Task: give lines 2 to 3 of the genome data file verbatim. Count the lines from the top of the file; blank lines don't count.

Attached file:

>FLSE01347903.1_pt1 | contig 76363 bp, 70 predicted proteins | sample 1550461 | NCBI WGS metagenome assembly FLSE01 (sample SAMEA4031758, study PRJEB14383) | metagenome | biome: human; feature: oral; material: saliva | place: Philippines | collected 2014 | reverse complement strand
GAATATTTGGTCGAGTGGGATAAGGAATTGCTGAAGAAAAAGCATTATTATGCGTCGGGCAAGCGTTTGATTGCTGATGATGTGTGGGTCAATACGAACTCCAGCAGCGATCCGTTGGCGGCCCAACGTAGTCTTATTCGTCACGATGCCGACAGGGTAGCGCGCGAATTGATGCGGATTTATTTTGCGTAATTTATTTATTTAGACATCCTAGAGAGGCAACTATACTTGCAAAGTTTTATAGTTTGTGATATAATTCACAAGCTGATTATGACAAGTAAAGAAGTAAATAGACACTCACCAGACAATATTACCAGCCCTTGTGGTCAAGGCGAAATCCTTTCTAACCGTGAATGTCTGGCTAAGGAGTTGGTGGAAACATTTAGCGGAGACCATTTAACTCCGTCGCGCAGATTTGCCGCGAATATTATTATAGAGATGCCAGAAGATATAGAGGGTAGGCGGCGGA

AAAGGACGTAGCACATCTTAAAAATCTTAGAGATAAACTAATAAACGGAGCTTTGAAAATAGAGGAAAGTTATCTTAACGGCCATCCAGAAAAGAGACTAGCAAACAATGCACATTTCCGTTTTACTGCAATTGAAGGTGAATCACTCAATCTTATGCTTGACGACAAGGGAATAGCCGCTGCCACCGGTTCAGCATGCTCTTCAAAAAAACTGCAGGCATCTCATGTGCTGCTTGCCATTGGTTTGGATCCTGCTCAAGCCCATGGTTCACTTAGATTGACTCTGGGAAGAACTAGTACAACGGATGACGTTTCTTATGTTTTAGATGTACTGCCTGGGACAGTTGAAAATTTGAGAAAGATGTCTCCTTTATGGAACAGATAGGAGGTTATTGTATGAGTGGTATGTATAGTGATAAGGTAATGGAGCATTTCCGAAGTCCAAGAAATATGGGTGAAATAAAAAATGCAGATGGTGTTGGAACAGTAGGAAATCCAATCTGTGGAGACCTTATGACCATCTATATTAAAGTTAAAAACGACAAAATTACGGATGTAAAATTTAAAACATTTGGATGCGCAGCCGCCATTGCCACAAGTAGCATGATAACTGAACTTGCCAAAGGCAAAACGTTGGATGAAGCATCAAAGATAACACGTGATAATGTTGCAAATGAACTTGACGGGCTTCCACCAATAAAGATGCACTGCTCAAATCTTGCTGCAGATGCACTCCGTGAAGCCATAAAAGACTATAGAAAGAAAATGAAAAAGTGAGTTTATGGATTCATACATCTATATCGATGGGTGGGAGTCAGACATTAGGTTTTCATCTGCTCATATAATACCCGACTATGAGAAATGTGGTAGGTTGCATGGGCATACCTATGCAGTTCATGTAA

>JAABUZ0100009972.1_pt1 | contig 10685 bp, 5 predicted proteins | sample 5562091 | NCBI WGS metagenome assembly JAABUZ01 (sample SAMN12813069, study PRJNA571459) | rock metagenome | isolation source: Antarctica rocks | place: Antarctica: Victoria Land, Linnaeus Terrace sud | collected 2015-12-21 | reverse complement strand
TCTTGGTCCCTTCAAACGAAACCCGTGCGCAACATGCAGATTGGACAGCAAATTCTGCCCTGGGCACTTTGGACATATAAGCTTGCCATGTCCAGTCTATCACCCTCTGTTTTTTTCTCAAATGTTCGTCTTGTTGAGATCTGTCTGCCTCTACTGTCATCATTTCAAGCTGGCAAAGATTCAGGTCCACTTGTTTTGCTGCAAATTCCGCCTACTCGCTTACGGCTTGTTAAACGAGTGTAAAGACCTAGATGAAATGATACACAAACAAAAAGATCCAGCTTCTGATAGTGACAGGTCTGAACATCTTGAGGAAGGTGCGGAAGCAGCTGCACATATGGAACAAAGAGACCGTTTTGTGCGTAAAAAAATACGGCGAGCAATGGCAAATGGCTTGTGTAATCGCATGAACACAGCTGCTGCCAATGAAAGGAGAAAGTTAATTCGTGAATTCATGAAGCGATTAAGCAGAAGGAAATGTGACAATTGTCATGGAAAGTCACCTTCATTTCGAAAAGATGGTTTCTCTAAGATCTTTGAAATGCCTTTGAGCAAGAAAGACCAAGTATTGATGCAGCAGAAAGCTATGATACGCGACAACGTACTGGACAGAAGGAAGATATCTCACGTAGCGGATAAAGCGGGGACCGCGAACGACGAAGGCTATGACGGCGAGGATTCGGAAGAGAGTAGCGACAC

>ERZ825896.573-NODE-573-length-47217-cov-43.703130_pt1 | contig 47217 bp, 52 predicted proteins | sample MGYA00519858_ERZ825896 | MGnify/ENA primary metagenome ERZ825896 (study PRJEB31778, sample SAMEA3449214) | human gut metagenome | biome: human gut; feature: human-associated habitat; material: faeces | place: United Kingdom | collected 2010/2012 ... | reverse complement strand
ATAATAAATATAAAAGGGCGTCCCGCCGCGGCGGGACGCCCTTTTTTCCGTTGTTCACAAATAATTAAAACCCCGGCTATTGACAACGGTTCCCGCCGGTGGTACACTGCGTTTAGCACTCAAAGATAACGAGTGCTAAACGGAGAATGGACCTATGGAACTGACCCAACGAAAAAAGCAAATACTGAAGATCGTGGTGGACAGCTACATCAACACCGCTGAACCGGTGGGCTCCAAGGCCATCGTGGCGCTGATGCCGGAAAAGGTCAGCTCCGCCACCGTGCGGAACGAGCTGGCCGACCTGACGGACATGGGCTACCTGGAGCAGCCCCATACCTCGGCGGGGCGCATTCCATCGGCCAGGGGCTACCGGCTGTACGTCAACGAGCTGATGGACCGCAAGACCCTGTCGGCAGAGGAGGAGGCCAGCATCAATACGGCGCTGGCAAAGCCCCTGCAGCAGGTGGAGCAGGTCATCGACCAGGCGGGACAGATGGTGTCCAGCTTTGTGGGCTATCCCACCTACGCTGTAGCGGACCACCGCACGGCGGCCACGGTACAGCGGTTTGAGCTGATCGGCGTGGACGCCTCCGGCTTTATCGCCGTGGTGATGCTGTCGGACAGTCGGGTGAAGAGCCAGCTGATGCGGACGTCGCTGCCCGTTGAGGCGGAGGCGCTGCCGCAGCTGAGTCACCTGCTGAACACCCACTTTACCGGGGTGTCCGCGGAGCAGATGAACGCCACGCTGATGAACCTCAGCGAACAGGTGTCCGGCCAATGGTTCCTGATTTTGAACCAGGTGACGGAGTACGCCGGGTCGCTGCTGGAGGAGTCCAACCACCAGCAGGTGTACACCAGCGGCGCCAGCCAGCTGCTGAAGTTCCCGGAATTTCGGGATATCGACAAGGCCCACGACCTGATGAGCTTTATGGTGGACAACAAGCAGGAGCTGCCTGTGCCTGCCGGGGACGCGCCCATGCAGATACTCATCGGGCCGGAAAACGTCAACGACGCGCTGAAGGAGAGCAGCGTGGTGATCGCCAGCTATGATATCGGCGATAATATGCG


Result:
GAATATTTGGTCGAGTGGGATAAGGAATTGCTGAAGAAAAAGCATTATTATGCGTCGGGCAAGCGTTTGATTGCTGATGATGTGTGGGTCAATACGAACTCCAGCAGCGATCCGTTGGCGGCCCAACGTAGTCTTATTCGTCACGATGCCGACAGGGTAGCGCGCGAATTGATGCGGATTTATTTTGCGTAATTTATTTATTTAGACATCCTAGAGAGGCAACTATACTTGCAAAGTTTTATAGTTTGTGATATAATTCACAAGCTGATTATGACAAGTAAAGAAGTAAATAGACACTCACCAGACAATATTACCAGCCCTTGTGGTCAAGGCGAAATCCTTTCTAACCGTGAATGTCTGGCTAAGGAGTTGGTGGAAACATTTAGCGGAGACCATTTAACTCCGTCGCGCAGATTTGCCGCGAATATTATTATAGAGATGCCAGAAGATATAGAGGGTAGGCGGCGGA

AAAGGACGTAGCACATCTTAAAAATCTTAGAGATAAACTAATAAACGGAGCTTTGAAAATAGAGGAAAGTTATCTTAACGGCCATCCAGAAAAGAGACTAGCAAACAATGCACATTTCCGTTTTACTGCAATTGAAGGTGAATCACTCAATCTTATGCTTGACGACAAGGGAATAGCCGCTGCCACCGGTTCAGCATGCTCTTCAAAAAAACTGCAGGCATCTCATGTGCTGCTTGCCATTGGTTTGGATCCTGCTCAAGCCCATGGTTCACTTAGATTGACTCTGGGAAGAACTAGTACAACGGATGACGTTTCTTATGTTTTAGATGTACTGCCTGGGACAGTTGAAAATTTGAGAAAGATGTCTCCTTTATGGAACAGATAGGAGGTTATTGTATGAGTGGTATGTATAGTGATAAGGTAATGGAGCATTTCCGAAGTCCAAGAAATATGGGTGAAATAAAAAATGCAGATGGTGTTGGAACAGTAGGAAATCCAATCTGTGGAGACCTTATGACCATCTATATTAAAGTTAAAAACGACAAAATTACGGATGTAAAATTTAAAACATTTGGATGCGCAGCCGCCATTGCCACAAGTAGCATGATAACTGAACTTGCCAAAGGCAAAACGTTGGATGAAGCATCAAAGATAACACGTGATAATGTTGCAAATGAACTTGACGGGCTTCCACCAATAAAGATGCACTGCTCAAATCTTGCTGCAGATGCACTCCGTGAAGCCATAAAAGACTATAGAAAGAAAATGAAAAAGTGAGTTTATGGATTCATACATCTATATCGATGGGTGGGAGTCAGACATTAGGTTTTCATCTGCTCATATAATACCCGACTATGAGAAATGTGGTAGGTTGCATGGGCATACCTATGCAGTTCATGTAA